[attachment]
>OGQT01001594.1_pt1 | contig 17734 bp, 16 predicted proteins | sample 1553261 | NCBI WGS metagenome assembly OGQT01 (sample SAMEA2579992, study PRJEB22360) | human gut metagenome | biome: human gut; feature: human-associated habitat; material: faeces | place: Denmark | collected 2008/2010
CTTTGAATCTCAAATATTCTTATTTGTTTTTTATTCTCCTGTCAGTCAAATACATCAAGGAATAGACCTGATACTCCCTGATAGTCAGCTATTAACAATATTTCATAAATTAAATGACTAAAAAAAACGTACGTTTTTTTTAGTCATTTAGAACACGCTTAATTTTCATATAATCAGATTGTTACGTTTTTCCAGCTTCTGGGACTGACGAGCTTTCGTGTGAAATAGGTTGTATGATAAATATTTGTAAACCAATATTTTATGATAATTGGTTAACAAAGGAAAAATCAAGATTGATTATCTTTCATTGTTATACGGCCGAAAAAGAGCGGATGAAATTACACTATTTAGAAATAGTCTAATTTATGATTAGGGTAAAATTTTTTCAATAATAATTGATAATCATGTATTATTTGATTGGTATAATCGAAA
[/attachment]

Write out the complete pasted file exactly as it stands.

>OGQT01001594.1_pt1 | contig 17734 bp, 16 predicted proteins | sample 1553261 | NCBI WGS metagenome assembly OGQT01 (sample SAMEA2579992, study PRJEB22360) | human gut metagenome | biome: human gut; feature: human-associated habitat; material: faeces | place: Denmark | collected 2008/2010
CTTTGAATCTCAAATATTCTTATTTGTTTTTTATTCTCCTGTCAGTCAAATACATCAAGGAATAGACCTGATACTCCCTGATAGTCAGCTATTAACAATATTTCATAAATTAAATGACTAAAAAAAACGTACGTTTTTTTTAGTCATTTAGAACACGCTTAATTTTCATATAATCAGATTGTTACGTTTTTCCAGCTTCTGGGACTGACGAGCTTTCGTGTGAAATAGGTTGTATGATAAATATTTGTAAACCAATATTTTATGATAATTGGTTAACAAAGGAAAAATCAAGATTGATTATCTTTCATTGTTATACGGCCGAAAAAGAGCGGATGAAATTACACTATTTAGAAATAGTCTAATTTATGATTAGGGTAAAATTTTTTCAATAATAATTGATAATCATGTATTATTTGATTGGTATAATCGAAA